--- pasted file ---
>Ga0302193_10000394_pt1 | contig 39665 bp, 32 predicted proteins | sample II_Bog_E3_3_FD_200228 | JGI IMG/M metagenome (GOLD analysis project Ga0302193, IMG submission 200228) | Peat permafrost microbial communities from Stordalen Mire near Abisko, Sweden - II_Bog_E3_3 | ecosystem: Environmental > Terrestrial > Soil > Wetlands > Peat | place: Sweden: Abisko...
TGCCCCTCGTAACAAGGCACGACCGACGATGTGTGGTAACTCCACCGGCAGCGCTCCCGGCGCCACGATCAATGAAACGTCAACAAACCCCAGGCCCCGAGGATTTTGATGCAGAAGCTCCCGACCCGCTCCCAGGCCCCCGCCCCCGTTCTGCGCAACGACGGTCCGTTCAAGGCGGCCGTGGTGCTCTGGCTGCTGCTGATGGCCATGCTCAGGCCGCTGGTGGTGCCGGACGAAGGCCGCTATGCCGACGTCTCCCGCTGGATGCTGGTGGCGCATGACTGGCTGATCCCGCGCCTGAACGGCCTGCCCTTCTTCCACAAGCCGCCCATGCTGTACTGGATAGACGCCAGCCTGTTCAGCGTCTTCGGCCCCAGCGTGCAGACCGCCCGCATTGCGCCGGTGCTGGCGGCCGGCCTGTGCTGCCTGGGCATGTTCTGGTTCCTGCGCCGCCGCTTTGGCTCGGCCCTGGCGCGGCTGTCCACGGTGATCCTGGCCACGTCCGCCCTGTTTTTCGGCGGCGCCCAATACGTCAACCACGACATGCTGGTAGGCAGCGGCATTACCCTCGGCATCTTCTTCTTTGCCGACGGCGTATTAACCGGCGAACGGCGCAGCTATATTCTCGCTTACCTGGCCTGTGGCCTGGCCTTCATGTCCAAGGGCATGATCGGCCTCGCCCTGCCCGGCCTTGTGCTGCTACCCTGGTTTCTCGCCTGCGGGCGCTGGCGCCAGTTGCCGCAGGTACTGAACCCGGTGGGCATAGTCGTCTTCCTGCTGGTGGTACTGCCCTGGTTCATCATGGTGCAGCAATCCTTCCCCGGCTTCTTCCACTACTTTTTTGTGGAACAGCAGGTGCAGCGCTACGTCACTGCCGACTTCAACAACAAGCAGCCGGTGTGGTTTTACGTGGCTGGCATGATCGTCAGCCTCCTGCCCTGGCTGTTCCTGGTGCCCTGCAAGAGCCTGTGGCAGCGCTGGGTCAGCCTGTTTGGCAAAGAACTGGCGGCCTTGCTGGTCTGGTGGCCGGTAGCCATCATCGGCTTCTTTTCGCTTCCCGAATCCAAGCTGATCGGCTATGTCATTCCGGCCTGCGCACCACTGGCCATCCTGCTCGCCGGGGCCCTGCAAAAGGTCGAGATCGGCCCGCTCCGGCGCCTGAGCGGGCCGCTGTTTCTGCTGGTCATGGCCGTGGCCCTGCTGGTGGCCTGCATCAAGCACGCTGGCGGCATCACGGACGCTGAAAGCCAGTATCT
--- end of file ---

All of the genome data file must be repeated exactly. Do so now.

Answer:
>Ga0302193_10000394_pt1 | contig 39665 bp, 32 predicted proteins | sample II_Bog_E3_3_FD_200228 | JGI IMG/M metagenome (GOLD analysis project Ga0302193, IMG submission 200228) | Peat permafrost microbial communities from Stordalen Mire near Abisko, Sweden - II_Bog_E3_3 | ecosystem: Environmental > Terrestrial > Soil > Wetlands > Peat | place: Sweden: Abisko...
TGCCCCTCGTAACAAGGCACGACCGACGATGTGTGGTAACTCCACCGGCAGCGCTCCCGGCGCCACGATCAATGAAACGTCAACAAACCCCAGGCCCCGAGGATTTTGATGCAGAAGCTCCCGACCCGCTCCCAGGCCCCCGCCCCCGTTCTGCGCAACGACGGTCCGTTCAAGGCGGCCGTGGTGCTCTGGCTGCTGCTGATGGCCATGCTCAGGCCGCTGGTGGTGCCGGACGAAGGCCGCTATGCCGACGTCTCCCGCTGGATGCTGGTGGCGCATGACTGGCTGATCCCGCGCCTGAACGGCCTGCCCTTCTTCCACAAGCCGCCCATGCTGTACTGGATAGACGCCAGCCTGTTCAGCGTCTTCGGCCCCAGCGTGCAGACCGCCCGCATTGCGCCGGTGCTGGCGGCCGGCCTGTGCTGCCTGGGCATGTTCTGGTTCCTGCGCCGCCGCTTTGGCTCGGCCCTGGCGCGGCTGTCCACGGTGATCCTGGCCACGTCCGCCCTGTTTTTCGGCGGCGCCCAATACGTCAACCACGACATGCTGGTAGGCAGCGGCATTACCCTCGGCATCTTCTTCTTTGCCGACGGCGTATTAACCGGCGAACGGCGCAGCTATATTCTCGCTTACCTGGCCTGTGGCCTGGCCTTCATGTCCAAGGGCATGATCGGCCTCGCCCTGCCCGGCCTTGTGCTGCTACCCTGGTTTCTCGCCTGCGGGCGCTGGCGCCAGTTGCCGCAGGTACTGAACCCGGTGGGCATAGTCGTCTTCCTGCTGGTGGTACTGCCCTGGTTCATCATGGTGCAGCAATCCTTCCCCGGCTTCTTCCACTACTTTTTTGTGGAACAGCAGGTGCAGCGCTACGTCACTGCCGACTTCAACAACAAGCAGCCGGTGTGGTTTTACGTGGCTGGCATGATCGTCAGCCTCCTGCCCTGGCTGTTCCTGGTGCCCTGCAAGAGCCTGTGGCAGCGCTGGGTCAGCCTGTTTGGCAAAGAACTGGCGGCCTTGCTGGTCTGGTGGCCGGTAGCCATCATCGGCTTCTTTTCGCTTCCCGAATCCAAGCTGATCGGCTATGTCATTCCGGCCTGCGCACCACTGGCCATCCTGCTCGCCGGGGCCCTGCAAAAGGTCGAGATCGGCCCGCTCCGGCGCCTGAGCGGGCCGCTGTTTCTGCTGGTCATGGCCGTGGCCCTGCTGGTGGCCTGCATCAAGCACGCTGGCGGCATCACGGACGCTGAAAGCCAGTATCT